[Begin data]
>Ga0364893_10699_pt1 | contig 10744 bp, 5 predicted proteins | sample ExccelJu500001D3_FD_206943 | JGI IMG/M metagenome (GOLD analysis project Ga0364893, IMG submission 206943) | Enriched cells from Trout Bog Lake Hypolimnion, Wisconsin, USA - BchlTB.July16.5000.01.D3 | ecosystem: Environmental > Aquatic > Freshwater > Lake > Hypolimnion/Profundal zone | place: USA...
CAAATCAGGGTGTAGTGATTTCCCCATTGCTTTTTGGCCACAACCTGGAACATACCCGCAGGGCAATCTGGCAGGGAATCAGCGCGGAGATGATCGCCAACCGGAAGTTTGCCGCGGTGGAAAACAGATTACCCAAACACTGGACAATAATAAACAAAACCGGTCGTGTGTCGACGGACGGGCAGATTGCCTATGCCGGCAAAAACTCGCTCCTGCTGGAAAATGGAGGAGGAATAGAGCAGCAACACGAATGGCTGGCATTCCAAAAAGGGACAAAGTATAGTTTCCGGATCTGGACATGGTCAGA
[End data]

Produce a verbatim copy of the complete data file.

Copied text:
>Ga0364893_10699_pt1 | contig 10744 bp, 5 predicted proteins | sample ExccelJu500001D3_FD_206943 | JGI IMG/M metagenome (GOLD analysis project Ga0364893, IMG submission 206943) | Enriched cells from Trout Bog Lake Hypolimnion, Wisconsin, USA - BchlTB.July16.5000.01.D3 | ecosystem: Environmental > Aquatic > Freshwater > Lake > Hypolimnion/Profundal zone | place: USA...
CAAATCAGGGTGTAGTGATTTCCCCATTGCTTTTTGGCCACAACCTGGAACATACCCGCAGGGCAATCTGGCAGGGAATCAGCGCGGAGATGATCGCCAACCGGAAGTTTGCCGCGGTGGAAAACAGATTACCCAAACACTGGACAATAATAAACAAAACCGGTCGTGTGTCGACGGACGGGCAGATTGCCTATGCCGGCAAAAACTCGCTCCTGCTGGAAAATGGAGGAGGAATAGAGCAGCAACACGAATGGCTGGCATTCCAAAAAGGGACAAAGTATAGTTTCCGGATCTGGACATGGTCAGA